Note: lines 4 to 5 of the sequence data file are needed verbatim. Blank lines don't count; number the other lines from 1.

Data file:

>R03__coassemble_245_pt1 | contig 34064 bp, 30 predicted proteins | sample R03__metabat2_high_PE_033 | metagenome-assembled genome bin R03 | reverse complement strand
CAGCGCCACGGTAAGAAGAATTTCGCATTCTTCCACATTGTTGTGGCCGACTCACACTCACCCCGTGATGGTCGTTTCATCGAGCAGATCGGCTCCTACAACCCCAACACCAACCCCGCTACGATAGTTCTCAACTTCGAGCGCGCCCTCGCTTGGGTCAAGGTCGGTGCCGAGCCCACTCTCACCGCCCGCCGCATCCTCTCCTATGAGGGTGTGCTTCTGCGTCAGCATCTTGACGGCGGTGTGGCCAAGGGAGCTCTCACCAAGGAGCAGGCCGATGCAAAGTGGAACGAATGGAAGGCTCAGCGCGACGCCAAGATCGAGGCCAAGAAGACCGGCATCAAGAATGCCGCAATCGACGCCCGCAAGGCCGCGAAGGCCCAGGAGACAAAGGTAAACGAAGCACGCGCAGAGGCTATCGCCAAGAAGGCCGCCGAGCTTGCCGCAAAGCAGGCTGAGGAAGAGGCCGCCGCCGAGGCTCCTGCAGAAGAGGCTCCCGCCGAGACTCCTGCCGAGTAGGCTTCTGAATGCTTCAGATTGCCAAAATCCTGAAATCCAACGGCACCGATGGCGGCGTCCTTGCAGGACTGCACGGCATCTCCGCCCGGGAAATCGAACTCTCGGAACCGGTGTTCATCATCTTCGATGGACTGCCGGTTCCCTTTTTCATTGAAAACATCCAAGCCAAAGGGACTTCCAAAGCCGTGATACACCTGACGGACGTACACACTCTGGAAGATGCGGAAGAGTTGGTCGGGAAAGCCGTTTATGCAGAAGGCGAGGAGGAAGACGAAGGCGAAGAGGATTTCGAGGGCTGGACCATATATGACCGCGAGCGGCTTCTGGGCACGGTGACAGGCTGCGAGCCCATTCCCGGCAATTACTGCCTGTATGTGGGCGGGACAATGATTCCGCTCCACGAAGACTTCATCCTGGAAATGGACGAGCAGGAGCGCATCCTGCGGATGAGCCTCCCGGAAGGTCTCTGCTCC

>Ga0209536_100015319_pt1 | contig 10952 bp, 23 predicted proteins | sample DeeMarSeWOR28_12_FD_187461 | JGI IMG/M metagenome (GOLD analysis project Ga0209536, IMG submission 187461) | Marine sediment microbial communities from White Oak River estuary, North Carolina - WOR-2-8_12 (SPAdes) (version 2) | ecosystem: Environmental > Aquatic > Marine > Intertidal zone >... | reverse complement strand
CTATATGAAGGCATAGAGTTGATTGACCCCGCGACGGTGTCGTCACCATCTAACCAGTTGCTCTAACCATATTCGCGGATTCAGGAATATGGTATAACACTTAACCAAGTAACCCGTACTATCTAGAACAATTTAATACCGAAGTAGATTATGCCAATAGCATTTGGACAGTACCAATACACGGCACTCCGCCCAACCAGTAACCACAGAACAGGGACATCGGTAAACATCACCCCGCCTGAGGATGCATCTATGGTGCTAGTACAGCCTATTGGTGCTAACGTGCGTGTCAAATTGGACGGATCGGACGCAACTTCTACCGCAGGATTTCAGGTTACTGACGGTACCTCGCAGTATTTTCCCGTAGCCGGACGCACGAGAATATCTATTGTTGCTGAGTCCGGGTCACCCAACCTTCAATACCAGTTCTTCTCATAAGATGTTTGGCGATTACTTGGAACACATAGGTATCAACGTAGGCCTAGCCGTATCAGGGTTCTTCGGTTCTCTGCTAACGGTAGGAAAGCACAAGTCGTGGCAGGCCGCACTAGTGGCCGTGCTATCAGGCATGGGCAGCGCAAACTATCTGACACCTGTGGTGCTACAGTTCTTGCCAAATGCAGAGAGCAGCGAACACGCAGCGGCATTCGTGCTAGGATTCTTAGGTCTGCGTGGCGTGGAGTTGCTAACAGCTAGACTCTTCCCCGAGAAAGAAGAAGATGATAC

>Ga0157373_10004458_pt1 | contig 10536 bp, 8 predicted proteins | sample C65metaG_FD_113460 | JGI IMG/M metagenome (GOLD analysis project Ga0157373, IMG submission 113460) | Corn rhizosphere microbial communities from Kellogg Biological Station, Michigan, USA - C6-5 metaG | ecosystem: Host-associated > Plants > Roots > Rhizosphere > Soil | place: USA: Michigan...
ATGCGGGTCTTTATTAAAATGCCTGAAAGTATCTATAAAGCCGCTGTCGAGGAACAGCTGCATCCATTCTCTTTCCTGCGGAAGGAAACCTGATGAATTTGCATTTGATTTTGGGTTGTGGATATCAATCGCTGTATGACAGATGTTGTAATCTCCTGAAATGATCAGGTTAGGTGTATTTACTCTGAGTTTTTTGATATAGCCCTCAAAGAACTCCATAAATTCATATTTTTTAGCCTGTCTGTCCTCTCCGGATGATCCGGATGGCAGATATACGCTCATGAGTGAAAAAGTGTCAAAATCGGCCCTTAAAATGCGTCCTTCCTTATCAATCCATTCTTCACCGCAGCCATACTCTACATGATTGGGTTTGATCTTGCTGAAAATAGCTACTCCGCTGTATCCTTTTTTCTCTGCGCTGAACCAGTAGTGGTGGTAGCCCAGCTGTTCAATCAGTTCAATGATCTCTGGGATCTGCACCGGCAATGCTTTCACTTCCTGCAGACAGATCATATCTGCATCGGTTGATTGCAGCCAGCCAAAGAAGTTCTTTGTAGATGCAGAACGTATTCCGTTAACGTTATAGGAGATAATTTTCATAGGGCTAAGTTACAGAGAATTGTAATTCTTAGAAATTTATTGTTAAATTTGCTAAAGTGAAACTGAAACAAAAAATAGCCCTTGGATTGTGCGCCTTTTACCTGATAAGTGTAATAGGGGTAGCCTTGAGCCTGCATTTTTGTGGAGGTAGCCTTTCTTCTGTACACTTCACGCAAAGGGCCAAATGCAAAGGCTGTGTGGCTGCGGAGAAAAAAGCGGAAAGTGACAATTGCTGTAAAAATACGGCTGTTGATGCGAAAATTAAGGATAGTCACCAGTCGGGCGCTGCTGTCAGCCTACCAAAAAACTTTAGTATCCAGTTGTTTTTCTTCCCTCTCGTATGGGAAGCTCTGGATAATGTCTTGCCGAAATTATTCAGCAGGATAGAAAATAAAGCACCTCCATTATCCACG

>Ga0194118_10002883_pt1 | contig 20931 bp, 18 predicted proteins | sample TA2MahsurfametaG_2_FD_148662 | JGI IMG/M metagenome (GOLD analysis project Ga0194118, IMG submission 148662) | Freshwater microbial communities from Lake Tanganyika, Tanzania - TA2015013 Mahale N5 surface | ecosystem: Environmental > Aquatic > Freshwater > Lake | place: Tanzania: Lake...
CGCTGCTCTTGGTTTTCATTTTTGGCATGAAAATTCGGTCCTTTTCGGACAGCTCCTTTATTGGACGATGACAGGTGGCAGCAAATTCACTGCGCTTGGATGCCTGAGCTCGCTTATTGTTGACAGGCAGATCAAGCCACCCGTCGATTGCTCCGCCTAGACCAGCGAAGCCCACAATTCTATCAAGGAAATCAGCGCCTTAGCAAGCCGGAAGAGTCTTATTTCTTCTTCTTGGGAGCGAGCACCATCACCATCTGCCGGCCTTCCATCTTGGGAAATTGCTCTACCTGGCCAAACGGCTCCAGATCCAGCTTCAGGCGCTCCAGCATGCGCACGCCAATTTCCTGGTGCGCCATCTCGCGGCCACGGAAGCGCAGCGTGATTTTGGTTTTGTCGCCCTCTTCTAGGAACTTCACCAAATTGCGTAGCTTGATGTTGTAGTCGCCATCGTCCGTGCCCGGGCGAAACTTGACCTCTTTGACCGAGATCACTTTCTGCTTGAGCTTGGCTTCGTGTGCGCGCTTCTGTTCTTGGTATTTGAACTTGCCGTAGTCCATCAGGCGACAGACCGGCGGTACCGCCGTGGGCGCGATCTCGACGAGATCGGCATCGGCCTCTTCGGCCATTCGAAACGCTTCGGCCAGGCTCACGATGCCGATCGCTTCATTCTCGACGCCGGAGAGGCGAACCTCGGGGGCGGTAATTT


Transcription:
CTATATGAAGGCATAGAGTTGATTGACCCCGCGACGGTGTCGTCACCATCTAACCAGTTGCTCTAACCATATTCGCGGATTCAGGAATATGGTATAACACTTAACCAAGTAACCCGTACTATCTAGAACAATTTAATACCGAAGTAGATTATGCCAATAGCATTTGGACAGTACCAATACACGGCACTCCGCCCAACCAGTAACCACAGAACAGGGACATCGGTAAACATCACCCCGCCTGAGGATGCATCTATGGTGCTAGTACAGCCTATTGGTGCTAACGTGCGTGTCAAATTGGACGGATCGGACGCAACTTCTACCGCAGGATTTCAGGTTACTGACGGTACCTCGCAGTATTTTCCCGTAGCCGGACGCACGAGAATATCTATTGTTGCTGAGTCCGGGTCACCCAACCTTCAATACCAGTTCTTCTCATAAGATGTTTGGCGATTACTTGGAACACATAGGTATCAACGTAGGCCTAGCCGTATCAGGGTTCTTCGGTTCTCTGCTAACGGTAGGAAAGCACAAGTCGTGGCAGGCCGCACTAGTGGCCGTGCTATCAGGCATGGGCAGCGCAAACTATCTGACACCTGTGGTGCTACAGTTCTTGCCAAATGCAGAGAGCAGCGAACACGCAGCGGCATTCGTGCTAGGATTCTTAGGTCTGCGTGGCGTGGAGTTGCTAACAGCTAGACTCTTCCCCGAGAAAGAAGAAGATGATAC

>Ga0157373_10004458_pt1 | contig 10536 bp, 8 predicted proteins | sample C65metaG_FD_113460 | JGI IMG/M metagenome (GOLD analysis project Ga0157373, IMG submission 113460) | Corn rhizosphere microbial communities from Kellogg Biological Station, Michigan, USA - C6-5 metaG | ecosystem: Host-associated > Plants > Roots > Rhizosphere > Soil | place: USA: Michigan...